Christians in Iran are in urgent need of prayer as they risk their lives and safety assisting protesters injured in the ongoing, nationwide uprising.
"Christians in Iran are using these protests as an opportunity to minister. And one of the amazing things, there are Christians out among the protesters," explained Todd Nettleton. "And remember, as these people are marching against their government, their government is Islam. It's the mullahs who are in charge of the country. And so they're not just saying we don't like our government, they're saying we don't like Islam."
Nettleton is host of Voice of the Martyrs Radio, a weekly radio broadcast and podcast. VOM assists persecuted Christians in countries where the gospel message is restricted, and hostile areas where Christians are persecuted for their faith in Christ.
Appearing on this week's episode of the CBN News program The Global Lane, Nettleton said he recently learned that Christians in Iran are sharing their faith with protesters and are providing many of the injured with timely medical care.
"If you go into the hospital in Iran right now with an injury, they're going to ask you, did you get this at a protest? If you did, you're going to get arrested. And so Christians are providing medical care outside of the hospital to protesters who don't want to get arrested for being at the protests and being injured," Nettleton said.
Christians are also at great risk, simply for demonstrating the love of Jesus and assisting protestors in need of help.
Many citizens of the Islamic Republic have either grown hostile toward the Ayatollah and their country's ruling elite, or they've been alienated from the Islamic faith. Many have embraced Christianity as a welcome alternative to Islam, and now Iran has become home to one of the fastest-growing Christian communities in the world.
Former Muslims who have chosen to follow Jesus have paid a heavy price for their new faith. Some have been attacked by friends or family members, while others have been sent to prison for apostasy.
Nettleton said suffering Christians in Iran and other restricted nations are in desperate need of prayer. He urges Christians to join millions of people around the world in praying this Sunday, November 6th during the International Day of Prayer for the Persecuted Church.
VOM's primary IDOP focus this year is on Nigeria, and features the video story of a woman named Rebecca whose husband and son died after an attack on their village.
Although the Islamic terror group Boko Haram may now be less of a threat than in the past, Nettleton said kidnappings, attacks against churches, and the killing of Christians remain widespread.
"It is bad. And I think one of the sad things is these kinds of attacks and kidnappings have become so commonplace that they don't even make the news anymore," he explained. "It's just like, 'oh yeah, another kidnapping in Nigeria, another attack on a church in northern Nigeria.' Our Christian brothers and sisters there are suffering. They are in danger. And yet again, as we talked about in Iran, they are standing boldly for Christ."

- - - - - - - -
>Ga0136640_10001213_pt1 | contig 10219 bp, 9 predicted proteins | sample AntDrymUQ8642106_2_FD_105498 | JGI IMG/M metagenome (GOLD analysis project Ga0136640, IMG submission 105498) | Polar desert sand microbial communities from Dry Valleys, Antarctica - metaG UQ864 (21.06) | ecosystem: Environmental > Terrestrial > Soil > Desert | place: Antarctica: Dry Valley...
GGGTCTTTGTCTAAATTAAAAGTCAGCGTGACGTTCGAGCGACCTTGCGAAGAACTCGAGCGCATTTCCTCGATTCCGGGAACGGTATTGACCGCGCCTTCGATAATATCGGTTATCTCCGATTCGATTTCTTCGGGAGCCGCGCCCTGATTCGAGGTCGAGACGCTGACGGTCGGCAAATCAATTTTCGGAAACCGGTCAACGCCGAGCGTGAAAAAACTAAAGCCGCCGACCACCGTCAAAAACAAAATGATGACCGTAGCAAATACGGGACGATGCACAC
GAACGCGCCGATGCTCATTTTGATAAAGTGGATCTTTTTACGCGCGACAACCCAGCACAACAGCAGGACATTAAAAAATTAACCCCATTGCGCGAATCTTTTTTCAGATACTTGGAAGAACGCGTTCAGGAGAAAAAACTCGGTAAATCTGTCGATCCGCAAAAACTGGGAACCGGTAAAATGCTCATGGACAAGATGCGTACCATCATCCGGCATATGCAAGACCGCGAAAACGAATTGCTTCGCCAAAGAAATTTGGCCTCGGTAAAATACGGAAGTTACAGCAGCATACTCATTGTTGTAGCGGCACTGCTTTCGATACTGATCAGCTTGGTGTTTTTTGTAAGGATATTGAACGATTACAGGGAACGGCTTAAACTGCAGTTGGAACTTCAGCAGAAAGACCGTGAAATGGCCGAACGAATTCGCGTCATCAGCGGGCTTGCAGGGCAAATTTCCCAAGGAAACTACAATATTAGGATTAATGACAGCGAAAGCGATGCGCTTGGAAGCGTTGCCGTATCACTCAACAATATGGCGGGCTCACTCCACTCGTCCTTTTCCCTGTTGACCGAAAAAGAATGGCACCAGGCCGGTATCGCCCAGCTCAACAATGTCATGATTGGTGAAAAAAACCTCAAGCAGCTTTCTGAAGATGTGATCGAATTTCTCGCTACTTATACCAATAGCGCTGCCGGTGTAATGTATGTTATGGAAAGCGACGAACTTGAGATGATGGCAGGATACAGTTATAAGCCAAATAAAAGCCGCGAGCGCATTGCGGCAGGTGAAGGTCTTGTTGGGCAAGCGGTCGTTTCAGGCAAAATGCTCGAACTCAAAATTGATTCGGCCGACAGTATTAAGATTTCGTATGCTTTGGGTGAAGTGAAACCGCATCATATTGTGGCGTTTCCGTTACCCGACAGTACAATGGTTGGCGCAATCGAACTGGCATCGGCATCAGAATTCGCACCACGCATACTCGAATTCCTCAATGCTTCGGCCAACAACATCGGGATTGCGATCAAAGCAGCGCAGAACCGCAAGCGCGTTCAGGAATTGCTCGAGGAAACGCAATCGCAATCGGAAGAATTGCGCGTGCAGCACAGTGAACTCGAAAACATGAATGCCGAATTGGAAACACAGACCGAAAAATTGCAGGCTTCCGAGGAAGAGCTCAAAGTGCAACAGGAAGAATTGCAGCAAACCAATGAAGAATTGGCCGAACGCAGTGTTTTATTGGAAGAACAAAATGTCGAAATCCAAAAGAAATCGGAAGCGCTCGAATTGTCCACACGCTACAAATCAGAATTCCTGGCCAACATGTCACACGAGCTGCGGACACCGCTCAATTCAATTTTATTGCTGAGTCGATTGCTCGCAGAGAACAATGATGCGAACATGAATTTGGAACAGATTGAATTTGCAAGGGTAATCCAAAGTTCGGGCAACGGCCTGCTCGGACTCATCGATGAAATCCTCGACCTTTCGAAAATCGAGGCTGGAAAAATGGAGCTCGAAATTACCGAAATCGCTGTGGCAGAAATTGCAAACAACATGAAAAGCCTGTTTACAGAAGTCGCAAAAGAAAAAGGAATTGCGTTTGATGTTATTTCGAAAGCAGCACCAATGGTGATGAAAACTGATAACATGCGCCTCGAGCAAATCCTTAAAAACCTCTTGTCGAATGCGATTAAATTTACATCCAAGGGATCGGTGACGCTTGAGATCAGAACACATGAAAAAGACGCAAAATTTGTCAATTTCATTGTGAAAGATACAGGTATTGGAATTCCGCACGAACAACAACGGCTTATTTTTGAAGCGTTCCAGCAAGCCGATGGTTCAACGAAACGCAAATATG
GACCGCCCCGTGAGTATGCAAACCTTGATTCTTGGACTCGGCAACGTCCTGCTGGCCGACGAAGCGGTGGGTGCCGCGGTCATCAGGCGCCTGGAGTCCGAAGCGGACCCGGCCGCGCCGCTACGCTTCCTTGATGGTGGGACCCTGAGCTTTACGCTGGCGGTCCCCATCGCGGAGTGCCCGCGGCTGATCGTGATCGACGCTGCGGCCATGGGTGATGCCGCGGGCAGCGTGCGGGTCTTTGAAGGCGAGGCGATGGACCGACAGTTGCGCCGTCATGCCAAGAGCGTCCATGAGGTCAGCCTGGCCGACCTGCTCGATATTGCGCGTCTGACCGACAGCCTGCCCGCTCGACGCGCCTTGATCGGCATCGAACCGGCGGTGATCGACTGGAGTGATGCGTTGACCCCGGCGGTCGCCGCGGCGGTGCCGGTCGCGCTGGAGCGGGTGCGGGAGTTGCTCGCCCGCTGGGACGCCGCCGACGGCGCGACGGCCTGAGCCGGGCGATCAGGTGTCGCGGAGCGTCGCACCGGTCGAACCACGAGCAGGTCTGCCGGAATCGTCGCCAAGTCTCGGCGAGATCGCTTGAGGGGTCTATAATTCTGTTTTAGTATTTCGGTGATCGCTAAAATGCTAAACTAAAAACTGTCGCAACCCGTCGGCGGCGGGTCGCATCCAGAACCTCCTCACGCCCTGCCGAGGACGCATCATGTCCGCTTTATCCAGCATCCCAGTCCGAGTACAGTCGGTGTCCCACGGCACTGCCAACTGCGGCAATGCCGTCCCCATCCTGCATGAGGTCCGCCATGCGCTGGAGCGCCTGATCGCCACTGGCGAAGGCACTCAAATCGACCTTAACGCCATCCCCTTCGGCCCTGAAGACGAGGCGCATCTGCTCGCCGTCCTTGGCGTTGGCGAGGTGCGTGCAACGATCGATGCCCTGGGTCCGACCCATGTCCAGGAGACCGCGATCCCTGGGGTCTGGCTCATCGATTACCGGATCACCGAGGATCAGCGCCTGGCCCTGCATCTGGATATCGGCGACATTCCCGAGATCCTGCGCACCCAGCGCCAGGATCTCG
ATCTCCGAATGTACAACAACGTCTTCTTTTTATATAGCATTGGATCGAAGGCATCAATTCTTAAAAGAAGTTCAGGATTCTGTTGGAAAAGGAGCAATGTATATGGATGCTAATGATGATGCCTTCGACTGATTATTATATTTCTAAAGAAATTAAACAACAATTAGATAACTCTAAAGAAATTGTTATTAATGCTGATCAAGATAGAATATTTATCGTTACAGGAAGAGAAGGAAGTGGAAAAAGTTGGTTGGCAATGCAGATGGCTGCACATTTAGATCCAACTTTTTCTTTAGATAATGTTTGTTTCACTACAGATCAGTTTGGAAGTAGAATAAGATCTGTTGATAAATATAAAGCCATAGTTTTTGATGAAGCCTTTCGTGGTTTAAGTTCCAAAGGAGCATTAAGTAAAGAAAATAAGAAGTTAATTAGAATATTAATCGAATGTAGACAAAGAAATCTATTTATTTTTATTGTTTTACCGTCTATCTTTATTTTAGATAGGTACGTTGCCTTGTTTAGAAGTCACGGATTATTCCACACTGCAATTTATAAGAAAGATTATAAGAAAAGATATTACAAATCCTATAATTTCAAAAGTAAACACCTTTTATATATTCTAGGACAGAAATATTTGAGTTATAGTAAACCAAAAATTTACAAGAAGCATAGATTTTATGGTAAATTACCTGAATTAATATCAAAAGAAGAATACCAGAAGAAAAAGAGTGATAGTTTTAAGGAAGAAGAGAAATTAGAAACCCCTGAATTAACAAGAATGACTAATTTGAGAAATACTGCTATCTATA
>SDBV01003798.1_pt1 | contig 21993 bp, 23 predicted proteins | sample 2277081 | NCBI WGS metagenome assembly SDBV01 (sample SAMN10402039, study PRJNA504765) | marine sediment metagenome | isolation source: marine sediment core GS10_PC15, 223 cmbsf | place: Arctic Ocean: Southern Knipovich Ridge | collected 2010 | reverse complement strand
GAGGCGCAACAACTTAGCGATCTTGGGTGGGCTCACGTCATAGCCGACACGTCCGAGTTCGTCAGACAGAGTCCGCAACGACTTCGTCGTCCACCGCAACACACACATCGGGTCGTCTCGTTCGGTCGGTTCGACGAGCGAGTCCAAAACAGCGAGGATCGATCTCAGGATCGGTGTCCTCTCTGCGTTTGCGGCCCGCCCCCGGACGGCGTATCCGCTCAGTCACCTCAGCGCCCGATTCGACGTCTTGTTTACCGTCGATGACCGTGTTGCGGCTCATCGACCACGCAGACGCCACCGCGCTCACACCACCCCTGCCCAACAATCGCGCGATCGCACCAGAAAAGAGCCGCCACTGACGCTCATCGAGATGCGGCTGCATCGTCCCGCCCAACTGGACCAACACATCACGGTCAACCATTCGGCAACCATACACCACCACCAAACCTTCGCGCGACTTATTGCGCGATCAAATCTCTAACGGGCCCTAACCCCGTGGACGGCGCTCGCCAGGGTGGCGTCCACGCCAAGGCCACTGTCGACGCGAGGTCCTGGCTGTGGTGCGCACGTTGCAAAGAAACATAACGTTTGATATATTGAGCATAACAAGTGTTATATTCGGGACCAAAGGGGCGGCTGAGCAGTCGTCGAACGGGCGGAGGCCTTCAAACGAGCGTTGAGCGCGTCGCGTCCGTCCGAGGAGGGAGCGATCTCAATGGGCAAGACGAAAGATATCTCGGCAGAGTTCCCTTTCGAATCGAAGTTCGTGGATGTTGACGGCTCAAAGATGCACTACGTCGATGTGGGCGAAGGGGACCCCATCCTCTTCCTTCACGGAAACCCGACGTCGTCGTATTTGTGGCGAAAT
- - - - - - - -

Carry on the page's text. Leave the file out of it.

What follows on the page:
Nettleton also expressed concern for persecuted Christians in China, Eritrea, and India.
He believes the re-election of China's communist ruler Xi Jinping is unwelcome news for religious minorities there.
"We know what has happened during his first two terms to Christians, to churches, even registered churches in China. So thinking about five more years of him being in charge and probably more than five years of him being in charge, that's bad news for religious freedom, it's bad news for our brothers and sisters in China."
And Nettleton shared his concern for Christians suffering in the East African country of Eritrea. He said although the country gets little attention from the international community, it is of utmost concern to VOM.
Nettleton visited there many years ago, when the government detained Christians in shipping containers.
"Today, there are more than 100 Christians currently in prison in the nation of Eritrea, a nation probably a lot of us don't even know where it's at on the map. And none of those Christians has had a trial. None of them has even been formally charged with a crime. They've just been arrested. They disappear into the prison system, often held in underground cells, often held in metal shipping containers. Terrible conditions in those prisons," Nettleton explained. "That's a country that I would love for people to pray for this weekend on the International Day of Prayer."
Also, of growing concern is the treatment of Christians in the world's largest democracy--India. Controlled by Hindu nationalists, India is ranked as number 10 on the Open Doors annual World Watch List.
"The government of Prime Minister Modi has made it really kind of open season on Christians in India. And those who attack pastors, those who attack churches, they know they're unlikely to pay any penalty for that. They're unlikely to be charged with a crime," explained Nettleton. "In fact, what often happens is the police will come to an attack and they will arrest the pastor. They'll say, 'Hey, you're a troublemaker, you're trying to convert people. That's against the law.' They're going to arrest you instead of arresting the people who have just been beating that pastor. That's reality for our brothers and sisters in India."
So, how should people pray? What does Nettleton think Christians should pray for this IDOP Sunday--and every day?
"I think praying for a sense of encouragement for our brothers and sisters. Praying for God's kingdom to advance in their countries.
And I think as Jesus called us, we also need to remember to pray for the persecutors. Pray that they will have an encounter with Christ and will come to know him in a very real way."